As expected, in the metal-poor models different choices of αMLT lead to larger differences in the photometric magnitudes and colour indices because in this case the convective envelope penetrates closer to the optical surface than it does in the solar metallicity models (see e.g. Kučinskas et al. 2013a). Despite this, the differences are small, and for both magnitudes and colour indices are confined to ≈ ± 0.025 mag.

thumbnail Fig. 7

3D–1D magnitude differences in the UBVRIJHKs photometric system computed using 3D hydrodynamical CO5BOLD and 1D hydrostatic LHD models, at [M∕H] = 0.0 and −2.0.

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thumbnail Fig. 8

Same as Fig. 7, but in the Strømgren photometric system.

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thumbnail Fig. 9

Differences in the UBVRIJHKs magnitudes obtained from the 1D LHD models that were computed using different mixing length parameters, plotted as differences with respect to the models computed with αMLT = 1.0. Dotted horizontal lines mark zero magnitude differences. The y-scale increases downwards and the zero difference lines are shifted incrementally by +0.05 mag from top to bottom.

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thumbnail Fig. 10

Same as Fig. 9, but for the colour indices.

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The role of scattering

The CO5BOLD and LHD model atmospheres used in our study were computed by treating scattering as true absorption (Ludwig et al. 2009; Freytag et al. 2012). The identical procedure was applied when computing SEDs with the NLTE3D code from the 3D, averaged , and 1D models. The main reasons behind this choice was that it reduces the complexity of radiative transfer (RT) calculations and increases the computational speed dramatically3. Several recent studies have focused on the validity of this approach in the context of 3D hydrodynamical modelling of stellar atmospheres with different model atmosphere codes (Hayek et al. 2010; Collet et al. 2011; Ludwig & Steffen 2012). While the obtained results are somewhat inconclusive regarding how much the thermal structure of the atmosphere may be affected by this choice, it is clear that scattering makes an important contribution to the emergent radiation field in the blue-UV part of the spectrum, especially in the metal-poor regime.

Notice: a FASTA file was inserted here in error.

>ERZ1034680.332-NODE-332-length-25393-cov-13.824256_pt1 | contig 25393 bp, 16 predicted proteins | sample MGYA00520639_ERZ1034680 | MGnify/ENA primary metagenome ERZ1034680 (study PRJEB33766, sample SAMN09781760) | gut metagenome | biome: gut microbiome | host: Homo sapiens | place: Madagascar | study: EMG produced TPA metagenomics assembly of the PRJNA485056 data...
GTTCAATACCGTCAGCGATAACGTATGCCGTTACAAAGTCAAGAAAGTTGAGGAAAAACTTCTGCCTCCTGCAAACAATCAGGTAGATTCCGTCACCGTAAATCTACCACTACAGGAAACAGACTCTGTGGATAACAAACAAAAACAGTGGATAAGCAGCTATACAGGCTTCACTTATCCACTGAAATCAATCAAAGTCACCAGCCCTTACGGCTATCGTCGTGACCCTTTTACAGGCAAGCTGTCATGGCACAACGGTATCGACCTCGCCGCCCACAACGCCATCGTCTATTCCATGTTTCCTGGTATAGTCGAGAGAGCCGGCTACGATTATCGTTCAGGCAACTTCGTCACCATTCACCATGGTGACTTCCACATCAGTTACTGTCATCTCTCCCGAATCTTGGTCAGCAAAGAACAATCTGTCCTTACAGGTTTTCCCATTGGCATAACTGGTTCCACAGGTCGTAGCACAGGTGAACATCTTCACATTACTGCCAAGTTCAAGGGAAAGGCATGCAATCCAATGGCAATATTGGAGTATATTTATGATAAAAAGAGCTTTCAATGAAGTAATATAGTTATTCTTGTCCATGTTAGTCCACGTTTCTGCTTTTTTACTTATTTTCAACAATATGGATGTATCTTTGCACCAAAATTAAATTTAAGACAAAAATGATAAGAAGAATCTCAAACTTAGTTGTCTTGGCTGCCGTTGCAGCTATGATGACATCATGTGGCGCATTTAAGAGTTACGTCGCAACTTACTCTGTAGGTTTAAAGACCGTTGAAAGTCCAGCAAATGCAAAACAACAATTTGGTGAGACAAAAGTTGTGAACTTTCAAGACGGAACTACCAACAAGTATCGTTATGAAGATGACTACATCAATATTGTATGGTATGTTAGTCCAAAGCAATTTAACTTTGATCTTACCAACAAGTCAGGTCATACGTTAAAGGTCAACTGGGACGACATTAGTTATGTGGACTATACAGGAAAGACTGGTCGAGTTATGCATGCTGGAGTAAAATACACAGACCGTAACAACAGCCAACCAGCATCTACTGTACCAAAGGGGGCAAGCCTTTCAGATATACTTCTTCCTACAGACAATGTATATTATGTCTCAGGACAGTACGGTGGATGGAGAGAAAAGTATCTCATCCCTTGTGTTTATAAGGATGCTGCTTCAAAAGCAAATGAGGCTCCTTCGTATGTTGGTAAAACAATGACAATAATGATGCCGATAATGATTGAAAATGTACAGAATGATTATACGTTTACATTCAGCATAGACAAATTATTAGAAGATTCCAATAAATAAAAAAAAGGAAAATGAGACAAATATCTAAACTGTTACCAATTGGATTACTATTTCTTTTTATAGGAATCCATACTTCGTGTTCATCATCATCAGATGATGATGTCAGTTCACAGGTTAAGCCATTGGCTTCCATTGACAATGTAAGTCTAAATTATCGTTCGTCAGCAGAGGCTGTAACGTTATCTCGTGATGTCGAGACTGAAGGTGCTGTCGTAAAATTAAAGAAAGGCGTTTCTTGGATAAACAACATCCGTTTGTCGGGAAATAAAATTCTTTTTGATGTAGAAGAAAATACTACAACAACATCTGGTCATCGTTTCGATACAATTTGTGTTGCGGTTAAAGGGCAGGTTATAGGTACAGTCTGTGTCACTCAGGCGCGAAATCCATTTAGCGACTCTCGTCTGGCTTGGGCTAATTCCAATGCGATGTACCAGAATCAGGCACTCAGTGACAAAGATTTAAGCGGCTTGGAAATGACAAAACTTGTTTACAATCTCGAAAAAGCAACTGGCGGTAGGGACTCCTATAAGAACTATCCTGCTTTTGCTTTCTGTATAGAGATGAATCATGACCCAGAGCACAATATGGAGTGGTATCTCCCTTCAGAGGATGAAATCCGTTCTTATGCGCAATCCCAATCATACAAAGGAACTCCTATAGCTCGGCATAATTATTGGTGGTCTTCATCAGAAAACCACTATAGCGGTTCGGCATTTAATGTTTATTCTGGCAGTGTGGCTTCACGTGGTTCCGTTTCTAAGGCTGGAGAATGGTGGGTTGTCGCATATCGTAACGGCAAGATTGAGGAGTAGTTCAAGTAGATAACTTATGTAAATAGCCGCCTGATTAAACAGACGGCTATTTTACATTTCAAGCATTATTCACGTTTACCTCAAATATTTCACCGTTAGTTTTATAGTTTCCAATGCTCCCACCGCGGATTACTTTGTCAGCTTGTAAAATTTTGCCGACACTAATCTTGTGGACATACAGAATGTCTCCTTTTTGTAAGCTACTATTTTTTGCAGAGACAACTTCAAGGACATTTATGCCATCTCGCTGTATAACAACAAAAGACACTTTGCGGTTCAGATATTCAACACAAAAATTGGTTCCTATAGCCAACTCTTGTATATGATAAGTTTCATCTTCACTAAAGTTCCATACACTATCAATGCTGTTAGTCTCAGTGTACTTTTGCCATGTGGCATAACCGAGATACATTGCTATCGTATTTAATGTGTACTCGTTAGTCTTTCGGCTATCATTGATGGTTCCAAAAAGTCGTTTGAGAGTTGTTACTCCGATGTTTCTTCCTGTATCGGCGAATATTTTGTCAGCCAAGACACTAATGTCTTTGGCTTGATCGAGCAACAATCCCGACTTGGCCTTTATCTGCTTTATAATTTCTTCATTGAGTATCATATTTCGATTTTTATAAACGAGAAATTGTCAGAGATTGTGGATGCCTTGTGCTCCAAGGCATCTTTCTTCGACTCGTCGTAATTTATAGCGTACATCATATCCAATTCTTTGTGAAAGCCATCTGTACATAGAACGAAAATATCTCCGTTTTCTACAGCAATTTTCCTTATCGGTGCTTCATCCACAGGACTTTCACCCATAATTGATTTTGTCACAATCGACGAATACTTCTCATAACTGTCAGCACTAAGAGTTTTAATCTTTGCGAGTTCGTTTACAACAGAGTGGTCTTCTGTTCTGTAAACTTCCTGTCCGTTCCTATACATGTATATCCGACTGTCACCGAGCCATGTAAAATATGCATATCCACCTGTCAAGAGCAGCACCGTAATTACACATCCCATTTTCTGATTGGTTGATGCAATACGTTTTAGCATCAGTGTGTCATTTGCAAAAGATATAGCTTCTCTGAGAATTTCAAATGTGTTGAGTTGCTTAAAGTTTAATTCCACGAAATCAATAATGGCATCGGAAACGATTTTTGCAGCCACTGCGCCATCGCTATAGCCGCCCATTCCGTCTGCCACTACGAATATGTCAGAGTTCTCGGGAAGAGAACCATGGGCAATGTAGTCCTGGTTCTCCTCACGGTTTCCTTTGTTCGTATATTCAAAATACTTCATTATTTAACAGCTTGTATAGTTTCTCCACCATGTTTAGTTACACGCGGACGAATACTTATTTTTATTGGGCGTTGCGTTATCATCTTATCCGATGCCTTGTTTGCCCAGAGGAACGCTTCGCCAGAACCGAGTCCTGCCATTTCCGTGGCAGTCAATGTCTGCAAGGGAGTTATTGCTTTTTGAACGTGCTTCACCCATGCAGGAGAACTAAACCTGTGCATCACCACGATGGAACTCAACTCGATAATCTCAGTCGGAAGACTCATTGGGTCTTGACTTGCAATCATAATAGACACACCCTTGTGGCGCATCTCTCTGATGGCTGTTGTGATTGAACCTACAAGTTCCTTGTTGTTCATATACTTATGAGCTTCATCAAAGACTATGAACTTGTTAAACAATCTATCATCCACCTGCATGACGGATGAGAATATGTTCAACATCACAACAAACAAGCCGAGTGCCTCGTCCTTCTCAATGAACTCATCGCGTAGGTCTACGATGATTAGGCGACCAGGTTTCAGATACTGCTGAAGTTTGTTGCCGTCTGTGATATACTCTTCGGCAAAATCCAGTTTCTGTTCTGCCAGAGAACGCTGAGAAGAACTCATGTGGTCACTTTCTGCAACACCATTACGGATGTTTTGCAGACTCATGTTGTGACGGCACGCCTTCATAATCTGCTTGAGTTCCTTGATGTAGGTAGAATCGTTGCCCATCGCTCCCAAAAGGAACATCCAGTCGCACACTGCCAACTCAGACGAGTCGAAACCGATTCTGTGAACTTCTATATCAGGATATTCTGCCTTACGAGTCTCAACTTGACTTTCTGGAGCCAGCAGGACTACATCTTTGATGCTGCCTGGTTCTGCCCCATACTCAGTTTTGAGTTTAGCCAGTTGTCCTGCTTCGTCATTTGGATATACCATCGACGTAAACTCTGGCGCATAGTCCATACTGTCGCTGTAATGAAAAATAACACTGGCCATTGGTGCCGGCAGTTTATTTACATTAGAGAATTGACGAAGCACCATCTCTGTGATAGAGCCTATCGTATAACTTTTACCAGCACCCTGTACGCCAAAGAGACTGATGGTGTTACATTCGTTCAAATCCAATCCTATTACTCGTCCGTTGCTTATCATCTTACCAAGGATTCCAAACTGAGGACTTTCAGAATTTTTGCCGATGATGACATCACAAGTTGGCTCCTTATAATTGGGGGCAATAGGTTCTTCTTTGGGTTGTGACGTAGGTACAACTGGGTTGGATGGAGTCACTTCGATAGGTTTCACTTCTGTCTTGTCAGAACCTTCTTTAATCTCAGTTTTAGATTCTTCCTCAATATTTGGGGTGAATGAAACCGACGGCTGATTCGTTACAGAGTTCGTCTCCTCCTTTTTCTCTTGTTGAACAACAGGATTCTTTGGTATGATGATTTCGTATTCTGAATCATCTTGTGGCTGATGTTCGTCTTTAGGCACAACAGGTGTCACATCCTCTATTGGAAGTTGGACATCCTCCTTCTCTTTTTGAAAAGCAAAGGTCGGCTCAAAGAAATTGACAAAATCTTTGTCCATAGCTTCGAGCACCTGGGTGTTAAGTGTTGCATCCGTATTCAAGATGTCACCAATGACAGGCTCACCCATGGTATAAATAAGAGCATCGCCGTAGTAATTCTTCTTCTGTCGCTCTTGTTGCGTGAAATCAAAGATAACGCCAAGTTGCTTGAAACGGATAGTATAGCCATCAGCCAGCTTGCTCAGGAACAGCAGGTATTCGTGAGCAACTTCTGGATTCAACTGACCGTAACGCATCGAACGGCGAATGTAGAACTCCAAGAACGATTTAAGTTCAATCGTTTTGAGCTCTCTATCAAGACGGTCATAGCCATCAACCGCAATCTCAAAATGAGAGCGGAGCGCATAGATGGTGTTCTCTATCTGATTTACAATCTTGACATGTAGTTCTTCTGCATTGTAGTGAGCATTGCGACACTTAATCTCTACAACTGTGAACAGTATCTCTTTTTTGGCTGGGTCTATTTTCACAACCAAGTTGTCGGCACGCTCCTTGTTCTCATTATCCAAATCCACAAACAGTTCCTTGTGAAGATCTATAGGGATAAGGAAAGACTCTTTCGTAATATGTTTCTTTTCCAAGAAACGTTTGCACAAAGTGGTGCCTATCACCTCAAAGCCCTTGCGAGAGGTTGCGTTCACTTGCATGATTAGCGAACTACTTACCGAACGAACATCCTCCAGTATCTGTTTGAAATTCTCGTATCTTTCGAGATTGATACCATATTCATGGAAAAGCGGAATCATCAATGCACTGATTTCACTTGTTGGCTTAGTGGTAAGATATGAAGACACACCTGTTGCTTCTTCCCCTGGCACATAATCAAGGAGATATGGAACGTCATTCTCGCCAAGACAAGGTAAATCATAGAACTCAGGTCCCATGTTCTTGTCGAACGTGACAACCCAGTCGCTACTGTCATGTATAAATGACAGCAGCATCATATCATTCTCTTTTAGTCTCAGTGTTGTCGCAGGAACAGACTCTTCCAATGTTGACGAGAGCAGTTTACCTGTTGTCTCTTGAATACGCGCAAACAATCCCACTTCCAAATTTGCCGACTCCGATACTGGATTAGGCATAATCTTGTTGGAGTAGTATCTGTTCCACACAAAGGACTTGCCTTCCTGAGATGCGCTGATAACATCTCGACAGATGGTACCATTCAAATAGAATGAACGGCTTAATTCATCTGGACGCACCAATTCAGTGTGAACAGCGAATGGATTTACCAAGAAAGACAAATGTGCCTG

In our companion paper we therefore investigated a possible impact of this simplified approach on the spectrophotometric properties of the model atmospheres computed with the CO5BOLD code (Paper I). For this, we used two CO5BOLD models computed with identical atmospheric parameters but different treatment of scattering, (a) with scattering treated as true absorption, and (b) with scattering treated in the Hayek approximation, which is deemed to be a sufficiently accurate substitute for a more complex approach where scattering is treated fully consistently. These models were used to compute photometric colour indices, again with (a) scattering treated as true absorption, and (b) by performing fully consistent computations of scattering. We refer the reader to Paper I for the in-depth discussion of the results obtained in this test, and here we only briefly note that scattering was indeed found to be important in the blue-UV part of the spectrum. Fortunately, the 3D–1D differences in the colour indices computed using different approaches in the treatment of scattering were always consistent to within 0.03 mag, even when the bluest colour indices were involved (see Sect. 2.3 in Paper I).

Radiative transfer computations

To speed up the RT computations, the radiative field in the 3D hydrodynamical models is frequently computed on a coarser grid than that used in the model simulations, for example, at each third horizontal point of the original grid (e.g. Kučinskas et al. 2013b; Dobrovolskas et al. 2013). This effectively reduces the number of grid points where the radiation field is computed significantly, which speeds up the computations. Normally, this procedure does not introduce significant differences even in the computation of spectral line profiles, which are typically rather sensitive to the properties of the grid resolution (Kučinskas et al. 2013b).